Jesus: “I came to earth to bring peace and goodwill to all people. Christmas isn’t meant to be about conflict, competition, and condemnation! If you celebrate my coming to earth, please do it in my spirit: “Fulfil ye my joy, that ye be likeminded, having the same love, being of one accord, of one mind. Let nothing be done through strife or vainglory; but in lowliness of mind let each esteem other better than themselves. Look not every man on his own things, but every man also on the things of others. Let this mind be in you, which was also in Christ Jesus: Who, being in the form of God, thought it not robbery to be equal with God: But made himself of no reputation, and took upon him the form of a servant” (Philippians 2:2-7).
Can you imagine how the spirit of Christmas would change if we all took Philippians 2 to heart and practiced Jesus’ command to “Condemn not, and ye shall not be condemned” (Luke 6:37)? Instead of judging and condemning one another as unfair or unloving, let’s focus on Jesus and try to follow in his footsteps, finding ways to put others first and meet their needs! Besides that, there are a world of lonely people who have no one to love OR even fight with this Christmas! 🙂 Can we reach out to some of them? Let’s make Christmas about loving God and loving others. That’s what Jesus did!
(Photo of Yongsung Kim’s picture of Jesus with the snowy lamb used by permission of Havenlight.com. As we celebrate Christmas, may we snuggle into the everlasting arms of Jesus, who will keep us warm in his love!)
This has been a really challenging post for me to write, because by nature I am a moralist, and as I’m slowly learning—also a legalist. So, to figure out what Jesus was teaching—and is (present tense) expecting from those of us who attempt to be his disciples, I studied every verse in the Bible that talks about judging. . . and there are literally hundreds! From Genesis 18:19, where Abraham is commended as someone who will “keep the way of the Lord, to do justice and judgment” all the way to Revelation 19:2, where God is worshiped because “true and righteous are his judgments,” the Bible is filled with admonitions about the importance of understanding and keeping God’s laws, of living justly, and doing right.
So, what did Jesus mean when he said, “Judge not, and ye shall not be judged” (Luke 6:37 ), and “Judge not, that ye be not judged. For with what judgment ye judge, ye shall be judged: and with what measure ye mete, it shall be measured to you again” (Matthew 7:1-2)?
The first thing that struck me from studying is that Jesus doesn’t mean, “Don’t attempt to discern right from wrong.” The entire weight of scripture promotes a life of knowing and keeping the “way of wisdom,” embodied in knowing and keeping God’s laws: “The law of the Lord is perfect, converting the soul: the testimony of the Lord is sure, making wise the simple. The statutes of the Lord are right, rejoicing the heart: the commandment of the Lord is pure, enlightening the eyes. The fear of the Lord is clean, enduring for ever: the judgments of the Lord are true and righteous altogether” (Psalm 19:7-9). Being a moralist and a legalist is not all bad. God wants us to know and do what is just and good. “Mind over matter.” “Do right ’til the stars fall.” “Keep on keeping on.” These aphorisms are right and good! Don’t shove your moral compass (the scriptures) into a back drawer; keep your Bible as the GPS on your dashboard!!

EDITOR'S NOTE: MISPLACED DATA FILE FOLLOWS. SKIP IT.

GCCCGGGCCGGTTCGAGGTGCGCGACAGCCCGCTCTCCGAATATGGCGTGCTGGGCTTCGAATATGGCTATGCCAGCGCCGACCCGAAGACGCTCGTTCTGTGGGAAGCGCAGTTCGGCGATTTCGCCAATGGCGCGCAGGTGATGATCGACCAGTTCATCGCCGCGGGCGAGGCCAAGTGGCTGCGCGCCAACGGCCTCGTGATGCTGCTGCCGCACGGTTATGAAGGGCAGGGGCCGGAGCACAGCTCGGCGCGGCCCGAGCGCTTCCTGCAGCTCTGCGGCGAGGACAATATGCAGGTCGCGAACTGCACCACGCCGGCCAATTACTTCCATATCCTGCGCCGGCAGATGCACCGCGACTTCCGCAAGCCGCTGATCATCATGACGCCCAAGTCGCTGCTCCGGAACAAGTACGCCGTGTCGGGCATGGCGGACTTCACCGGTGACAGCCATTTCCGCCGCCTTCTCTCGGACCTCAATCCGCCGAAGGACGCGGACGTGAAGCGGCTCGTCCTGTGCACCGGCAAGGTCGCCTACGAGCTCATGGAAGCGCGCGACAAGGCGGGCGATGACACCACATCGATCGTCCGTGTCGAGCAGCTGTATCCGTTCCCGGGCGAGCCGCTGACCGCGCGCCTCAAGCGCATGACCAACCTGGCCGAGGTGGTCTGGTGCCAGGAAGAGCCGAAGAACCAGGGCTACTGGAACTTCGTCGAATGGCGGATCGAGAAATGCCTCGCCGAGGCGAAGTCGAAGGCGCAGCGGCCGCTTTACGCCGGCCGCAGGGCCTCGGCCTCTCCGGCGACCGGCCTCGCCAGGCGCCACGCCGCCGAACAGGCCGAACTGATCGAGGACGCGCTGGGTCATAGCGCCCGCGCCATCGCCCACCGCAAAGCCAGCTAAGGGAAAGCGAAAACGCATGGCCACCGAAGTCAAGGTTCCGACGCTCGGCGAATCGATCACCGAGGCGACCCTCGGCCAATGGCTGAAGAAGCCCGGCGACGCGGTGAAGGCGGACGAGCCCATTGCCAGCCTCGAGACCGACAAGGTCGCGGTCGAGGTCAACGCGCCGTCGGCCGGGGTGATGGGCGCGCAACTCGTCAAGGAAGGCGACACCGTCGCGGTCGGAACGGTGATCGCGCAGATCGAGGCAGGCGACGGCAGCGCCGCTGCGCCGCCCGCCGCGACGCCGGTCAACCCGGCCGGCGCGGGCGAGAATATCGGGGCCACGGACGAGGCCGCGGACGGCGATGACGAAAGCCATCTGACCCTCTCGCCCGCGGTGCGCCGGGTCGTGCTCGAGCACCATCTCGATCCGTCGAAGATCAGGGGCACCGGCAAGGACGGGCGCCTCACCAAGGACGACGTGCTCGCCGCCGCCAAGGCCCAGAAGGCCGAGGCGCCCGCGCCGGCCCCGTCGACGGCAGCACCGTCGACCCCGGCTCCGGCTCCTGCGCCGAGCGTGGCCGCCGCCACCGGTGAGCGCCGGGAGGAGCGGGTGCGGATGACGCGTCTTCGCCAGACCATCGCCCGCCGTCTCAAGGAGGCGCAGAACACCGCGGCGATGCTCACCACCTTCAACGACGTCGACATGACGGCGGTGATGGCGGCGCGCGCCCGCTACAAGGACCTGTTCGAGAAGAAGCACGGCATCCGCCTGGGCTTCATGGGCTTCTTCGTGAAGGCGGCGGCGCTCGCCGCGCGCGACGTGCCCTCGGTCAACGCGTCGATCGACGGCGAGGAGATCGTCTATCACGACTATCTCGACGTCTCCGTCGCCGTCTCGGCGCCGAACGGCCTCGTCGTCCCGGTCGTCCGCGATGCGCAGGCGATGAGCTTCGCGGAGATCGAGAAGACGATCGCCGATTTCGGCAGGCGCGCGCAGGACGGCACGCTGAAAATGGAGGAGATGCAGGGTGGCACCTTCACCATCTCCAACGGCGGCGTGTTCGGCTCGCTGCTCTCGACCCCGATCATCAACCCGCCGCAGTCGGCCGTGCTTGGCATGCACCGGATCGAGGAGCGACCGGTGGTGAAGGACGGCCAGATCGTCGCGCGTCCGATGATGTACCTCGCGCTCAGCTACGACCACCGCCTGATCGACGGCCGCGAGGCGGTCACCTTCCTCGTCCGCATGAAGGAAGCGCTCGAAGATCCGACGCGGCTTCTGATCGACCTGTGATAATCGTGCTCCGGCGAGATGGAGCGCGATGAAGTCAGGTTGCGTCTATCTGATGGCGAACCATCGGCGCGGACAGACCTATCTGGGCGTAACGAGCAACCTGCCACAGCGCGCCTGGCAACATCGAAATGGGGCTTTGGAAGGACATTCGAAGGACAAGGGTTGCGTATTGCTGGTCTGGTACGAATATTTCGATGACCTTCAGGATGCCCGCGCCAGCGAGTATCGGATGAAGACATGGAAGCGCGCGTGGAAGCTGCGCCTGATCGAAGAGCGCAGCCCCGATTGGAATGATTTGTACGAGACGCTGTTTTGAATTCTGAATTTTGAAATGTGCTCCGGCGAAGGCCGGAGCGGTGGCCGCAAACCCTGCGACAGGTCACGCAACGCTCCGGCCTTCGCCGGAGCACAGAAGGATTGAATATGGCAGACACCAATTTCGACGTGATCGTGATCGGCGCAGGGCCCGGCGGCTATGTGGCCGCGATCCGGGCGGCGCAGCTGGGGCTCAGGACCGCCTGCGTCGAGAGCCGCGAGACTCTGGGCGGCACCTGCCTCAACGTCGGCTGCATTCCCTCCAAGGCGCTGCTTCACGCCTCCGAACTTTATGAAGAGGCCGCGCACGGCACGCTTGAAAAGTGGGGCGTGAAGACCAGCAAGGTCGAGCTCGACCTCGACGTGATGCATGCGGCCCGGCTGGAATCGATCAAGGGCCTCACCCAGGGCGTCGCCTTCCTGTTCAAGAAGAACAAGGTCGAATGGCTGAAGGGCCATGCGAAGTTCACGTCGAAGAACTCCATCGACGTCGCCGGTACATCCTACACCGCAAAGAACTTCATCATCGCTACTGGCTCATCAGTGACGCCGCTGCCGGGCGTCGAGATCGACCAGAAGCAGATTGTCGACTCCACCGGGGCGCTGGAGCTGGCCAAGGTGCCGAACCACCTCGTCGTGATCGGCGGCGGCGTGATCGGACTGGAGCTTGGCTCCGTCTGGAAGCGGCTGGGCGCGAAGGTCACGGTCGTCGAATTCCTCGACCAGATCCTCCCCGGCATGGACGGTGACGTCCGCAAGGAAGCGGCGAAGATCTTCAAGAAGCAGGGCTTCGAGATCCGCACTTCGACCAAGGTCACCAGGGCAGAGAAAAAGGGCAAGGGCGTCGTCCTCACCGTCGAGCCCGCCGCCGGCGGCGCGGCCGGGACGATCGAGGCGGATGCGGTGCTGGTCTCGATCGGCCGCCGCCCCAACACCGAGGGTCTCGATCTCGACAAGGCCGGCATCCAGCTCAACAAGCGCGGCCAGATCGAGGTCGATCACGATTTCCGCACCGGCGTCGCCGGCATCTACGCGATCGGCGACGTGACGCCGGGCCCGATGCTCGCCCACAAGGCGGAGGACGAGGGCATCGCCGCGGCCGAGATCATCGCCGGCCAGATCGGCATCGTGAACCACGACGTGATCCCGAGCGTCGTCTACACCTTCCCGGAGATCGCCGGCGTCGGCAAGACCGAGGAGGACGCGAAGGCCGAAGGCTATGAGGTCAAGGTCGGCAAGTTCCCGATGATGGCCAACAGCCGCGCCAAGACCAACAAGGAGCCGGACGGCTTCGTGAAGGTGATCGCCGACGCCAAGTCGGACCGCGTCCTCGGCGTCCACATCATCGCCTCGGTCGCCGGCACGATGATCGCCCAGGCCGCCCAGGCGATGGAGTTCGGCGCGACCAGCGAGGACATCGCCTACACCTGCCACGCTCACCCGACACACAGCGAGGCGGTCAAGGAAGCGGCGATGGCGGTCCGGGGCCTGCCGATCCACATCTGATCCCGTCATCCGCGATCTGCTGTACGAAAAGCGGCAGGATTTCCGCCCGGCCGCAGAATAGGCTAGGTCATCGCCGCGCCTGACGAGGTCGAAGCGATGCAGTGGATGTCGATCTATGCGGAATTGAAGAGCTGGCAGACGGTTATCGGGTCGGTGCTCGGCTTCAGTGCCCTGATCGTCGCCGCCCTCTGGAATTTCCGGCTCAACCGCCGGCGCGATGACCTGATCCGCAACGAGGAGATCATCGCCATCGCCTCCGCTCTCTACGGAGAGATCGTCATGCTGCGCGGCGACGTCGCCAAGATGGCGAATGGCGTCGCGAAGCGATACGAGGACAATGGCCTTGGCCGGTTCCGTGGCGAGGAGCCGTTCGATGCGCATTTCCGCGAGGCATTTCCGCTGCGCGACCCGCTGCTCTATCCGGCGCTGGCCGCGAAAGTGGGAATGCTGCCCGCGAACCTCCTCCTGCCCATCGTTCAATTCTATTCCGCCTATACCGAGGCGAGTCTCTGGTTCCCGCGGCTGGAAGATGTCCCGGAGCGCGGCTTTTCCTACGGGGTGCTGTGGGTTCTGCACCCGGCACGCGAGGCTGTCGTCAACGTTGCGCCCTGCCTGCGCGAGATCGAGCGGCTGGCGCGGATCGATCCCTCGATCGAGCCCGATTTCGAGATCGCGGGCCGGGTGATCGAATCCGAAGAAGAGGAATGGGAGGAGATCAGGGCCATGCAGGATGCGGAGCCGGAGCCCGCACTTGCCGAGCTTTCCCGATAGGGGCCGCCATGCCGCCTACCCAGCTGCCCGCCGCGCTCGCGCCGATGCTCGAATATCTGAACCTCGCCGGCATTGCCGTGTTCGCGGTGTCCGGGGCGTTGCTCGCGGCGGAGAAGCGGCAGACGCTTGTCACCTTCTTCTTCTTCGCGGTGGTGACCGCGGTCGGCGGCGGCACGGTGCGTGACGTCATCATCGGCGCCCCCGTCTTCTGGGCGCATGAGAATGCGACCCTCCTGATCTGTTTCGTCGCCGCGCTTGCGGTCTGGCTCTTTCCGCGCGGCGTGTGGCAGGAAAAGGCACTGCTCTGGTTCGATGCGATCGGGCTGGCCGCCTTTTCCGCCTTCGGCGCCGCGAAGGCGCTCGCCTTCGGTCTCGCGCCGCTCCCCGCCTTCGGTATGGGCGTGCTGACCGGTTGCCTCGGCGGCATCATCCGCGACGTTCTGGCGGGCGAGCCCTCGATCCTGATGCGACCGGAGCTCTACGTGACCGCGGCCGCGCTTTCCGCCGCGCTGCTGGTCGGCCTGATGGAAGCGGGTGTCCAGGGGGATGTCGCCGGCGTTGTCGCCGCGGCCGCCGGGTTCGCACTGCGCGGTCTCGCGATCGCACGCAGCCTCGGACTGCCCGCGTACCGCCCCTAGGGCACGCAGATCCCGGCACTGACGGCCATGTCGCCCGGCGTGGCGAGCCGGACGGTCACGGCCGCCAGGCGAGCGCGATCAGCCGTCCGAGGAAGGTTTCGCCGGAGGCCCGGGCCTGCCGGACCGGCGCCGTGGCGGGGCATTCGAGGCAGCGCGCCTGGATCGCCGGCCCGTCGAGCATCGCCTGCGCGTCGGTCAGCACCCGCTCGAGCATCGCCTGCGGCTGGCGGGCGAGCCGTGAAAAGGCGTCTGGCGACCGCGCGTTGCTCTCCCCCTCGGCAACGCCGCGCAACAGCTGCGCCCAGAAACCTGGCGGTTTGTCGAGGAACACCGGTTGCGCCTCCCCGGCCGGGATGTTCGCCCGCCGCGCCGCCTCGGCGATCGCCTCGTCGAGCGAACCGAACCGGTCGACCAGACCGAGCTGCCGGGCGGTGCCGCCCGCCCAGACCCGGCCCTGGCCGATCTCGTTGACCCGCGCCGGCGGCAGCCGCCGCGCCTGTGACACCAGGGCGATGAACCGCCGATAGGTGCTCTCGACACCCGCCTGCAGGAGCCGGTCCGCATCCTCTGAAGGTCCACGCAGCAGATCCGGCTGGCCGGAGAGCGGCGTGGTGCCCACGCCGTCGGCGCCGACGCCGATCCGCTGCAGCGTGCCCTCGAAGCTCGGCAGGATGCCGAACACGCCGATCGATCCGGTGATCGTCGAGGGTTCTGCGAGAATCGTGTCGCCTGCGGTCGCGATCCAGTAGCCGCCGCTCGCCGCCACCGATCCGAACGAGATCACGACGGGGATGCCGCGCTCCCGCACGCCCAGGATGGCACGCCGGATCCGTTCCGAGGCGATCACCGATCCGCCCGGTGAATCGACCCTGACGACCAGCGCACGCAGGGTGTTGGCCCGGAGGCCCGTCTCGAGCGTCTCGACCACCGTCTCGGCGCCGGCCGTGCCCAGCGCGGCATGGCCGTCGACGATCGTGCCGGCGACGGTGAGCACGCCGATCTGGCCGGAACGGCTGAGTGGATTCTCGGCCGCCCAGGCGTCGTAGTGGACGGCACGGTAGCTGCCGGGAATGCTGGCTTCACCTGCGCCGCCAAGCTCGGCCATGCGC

The second thing I learned is to distinguish between discerning good from evil and judging people. I think Jesus is saying, “Judge not[people], that ye be not judged[by other people].” So, the standard is personal purity for ourselves while not assuming responsibility for the actions of other people . . . or passing judgment on them. You can call it a “Double Standard” if you want, and I think that’s almost appropriate, but the double standard puts the burden for purity and uprightness squarely on our own shoulders. It is up to us to do right regardless of what anybody else does.
What does this look like day to day? Jesus didn’t come only as an example to us (He came to die for our sins and become our redeemer), but He is the perfect example for us to follow, and in studying the life of Christ, we have many accounts of how he interacted with people—all of whom had character flaws, and some of whom were characterized by immoral behavior. Jesus never shunned anybody! (If you can correct me, please do, but I haven’t found a single instance.) Jesus rebuked those who confronted him with sinful behavior: “Sin no more” (to the woman caught in adultery, John 8:11) and even “Get thee behind me, Satan: for thou savourest not the things that be of God, but the things that be of men” (speaking to his most passionate disciple, Peter, in Mark 8:33). Jesus’s most violent reaction was to the religious leaders who had turned God’s temple into a “den of thieves” (Mark 11:17). Jesus was clearly enraged by the spiritual leaders hypocritically oppressing the people, and he cleansed the temple, but he didn’t lay a hand on anyone . . . anyone. If Jesus—who could have called down fire from heaven to devour evil men—never harmed anyone and only rebuked sinful behaviors, then none of the rest of us ever has the right to attempt to take justice into our own hands and repay evil with evil.